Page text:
Sen. Whitehouse Gives Presentation On ‘Dark Money’ Influence On Supreme Court Nomination | MSNBC


MSNBC

Published on Oct 13, 2020

Sen. Sheldon Whitehouse used his time at the confirmation hearing for Judge Amy Coney Barrett to give a presentation about how “dark money” was playing a role in the Supreme Court nomination process. Aired on 10/13/2020.

Amy Coney Barrett refuses to tell Kamala Harris if she thinks climate change is happening


Guardian News

Published on Oct 14, 2020

Democratic vice-presidential candidate Kamala Harris has continued to grill supreme court nominee Amy Coney Barrett on a range of issues, including climate change and racial discrimination in the US. Harris pressed Barrett on whether she believed coronavirus was infectious, smoking caused cancer and climate change was happening. Barrett avoided answering directly to a number of issues during the questioning, including one from Democratic senator Cory Booker on whether it was wrong to separate children from their parents to deter immigrants coming to the US

WATCH: Sen. Sheldon Whitehouse’s opening statement in Barrett Supreme Court confirmation hearing


PBS NewsHour

Published on Oct 12, 2020

Senator Sheldon Whitehouse, D-R.I., gave opening remarks Oct. 12 as the Senate Judiciary Committee kicked off its confirmation hearing for Amy Coney Barrett. The hearing came about three weeks before the 2020 presidential election. The first of four days of scheduled testimony included an opening statement from Barrett, along with senators on the committee.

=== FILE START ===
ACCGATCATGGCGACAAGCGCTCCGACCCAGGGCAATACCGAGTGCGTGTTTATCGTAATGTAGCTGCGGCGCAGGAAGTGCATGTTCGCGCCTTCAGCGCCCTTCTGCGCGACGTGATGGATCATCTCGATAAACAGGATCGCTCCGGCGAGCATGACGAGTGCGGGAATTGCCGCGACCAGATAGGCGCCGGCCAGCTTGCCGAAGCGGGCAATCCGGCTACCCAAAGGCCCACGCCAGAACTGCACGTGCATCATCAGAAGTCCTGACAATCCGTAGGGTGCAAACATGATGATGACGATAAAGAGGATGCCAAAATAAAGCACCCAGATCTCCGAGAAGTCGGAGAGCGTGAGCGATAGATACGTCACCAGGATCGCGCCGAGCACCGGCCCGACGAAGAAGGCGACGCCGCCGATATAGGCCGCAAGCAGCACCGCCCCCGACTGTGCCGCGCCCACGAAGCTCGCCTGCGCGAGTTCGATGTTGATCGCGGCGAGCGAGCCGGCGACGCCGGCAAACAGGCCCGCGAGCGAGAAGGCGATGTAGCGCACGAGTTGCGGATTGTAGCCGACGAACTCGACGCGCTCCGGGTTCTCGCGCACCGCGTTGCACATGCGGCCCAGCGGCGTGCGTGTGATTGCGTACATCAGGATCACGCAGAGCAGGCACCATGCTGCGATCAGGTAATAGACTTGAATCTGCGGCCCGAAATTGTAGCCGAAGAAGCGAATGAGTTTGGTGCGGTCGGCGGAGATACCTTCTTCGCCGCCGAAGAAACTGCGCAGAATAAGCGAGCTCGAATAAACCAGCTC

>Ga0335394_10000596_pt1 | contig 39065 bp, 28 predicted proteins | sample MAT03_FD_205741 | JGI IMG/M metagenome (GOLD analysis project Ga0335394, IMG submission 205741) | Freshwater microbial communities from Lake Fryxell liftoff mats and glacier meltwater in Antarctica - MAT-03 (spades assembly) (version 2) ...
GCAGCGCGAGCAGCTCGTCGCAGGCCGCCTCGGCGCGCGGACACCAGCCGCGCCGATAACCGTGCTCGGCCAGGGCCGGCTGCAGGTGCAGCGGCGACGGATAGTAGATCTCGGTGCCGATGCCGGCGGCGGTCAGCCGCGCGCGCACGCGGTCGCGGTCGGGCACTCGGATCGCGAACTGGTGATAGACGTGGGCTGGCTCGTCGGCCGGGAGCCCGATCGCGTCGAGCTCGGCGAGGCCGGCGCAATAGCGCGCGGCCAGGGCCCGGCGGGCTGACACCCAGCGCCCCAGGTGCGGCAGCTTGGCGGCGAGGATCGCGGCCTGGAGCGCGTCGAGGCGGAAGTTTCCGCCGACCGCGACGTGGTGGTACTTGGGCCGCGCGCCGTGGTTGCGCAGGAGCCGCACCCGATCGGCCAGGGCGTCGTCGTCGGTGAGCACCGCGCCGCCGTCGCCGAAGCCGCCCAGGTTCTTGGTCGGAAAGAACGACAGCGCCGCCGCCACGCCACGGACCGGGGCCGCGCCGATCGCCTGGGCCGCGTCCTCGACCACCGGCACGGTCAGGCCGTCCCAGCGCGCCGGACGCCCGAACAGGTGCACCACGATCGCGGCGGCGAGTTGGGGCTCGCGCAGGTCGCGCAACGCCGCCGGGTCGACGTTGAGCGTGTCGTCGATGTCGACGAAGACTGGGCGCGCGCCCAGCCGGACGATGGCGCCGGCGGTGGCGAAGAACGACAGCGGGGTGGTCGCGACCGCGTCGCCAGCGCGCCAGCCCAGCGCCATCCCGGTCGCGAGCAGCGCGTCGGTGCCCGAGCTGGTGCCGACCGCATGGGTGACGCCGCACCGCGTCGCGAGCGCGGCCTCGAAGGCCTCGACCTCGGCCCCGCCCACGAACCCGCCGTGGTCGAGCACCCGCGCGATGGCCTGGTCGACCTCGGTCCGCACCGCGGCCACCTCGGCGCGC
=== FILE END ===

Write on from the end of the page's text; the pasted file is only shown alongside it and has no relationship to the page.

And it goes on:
WATCH: Sen. Sheldon Whitehouse speaks during hearing for Supreme Court nominee Amy Coney Barrett


PBS NewsHour

Published on Oct 13, 2020

Sen. Sheldon Whitehouse, D-R.I., did not pose any questions to Judge Amy Coney Barrett. Using poster board displays, Whitehouse argued that Barrett’s nomination reflects a pattern by conservative special interest groups of using “dark money” to influence who sits on the court. It’s the second day of the Senate Judiciary Committee’s Supreme Court confirmation hearing. The Oct. 13 hearing comes three weeks before Election Day. The second of four days of scheduled testimony gave senators an opportunity to ask Barrett about her record and approach to the law.

The Yellow Demon of Fever: Fighting Disease in the Nineteenth-Century Transatlantic Slave Trade

As the slave trade brought Europeans, Africans, and Americans into contact, diseases were traded along with human lives. Manuel Barcia examines the battle waged against disease, where traders fought against loss of profits while enslaved Africans fought for survival. Although efforts to control disease and stop epidemics from spreading brought little success, the medical knowledge generated by people on both sides of the conflict contributed to momentous change in the medical cultures of the Atlantic world.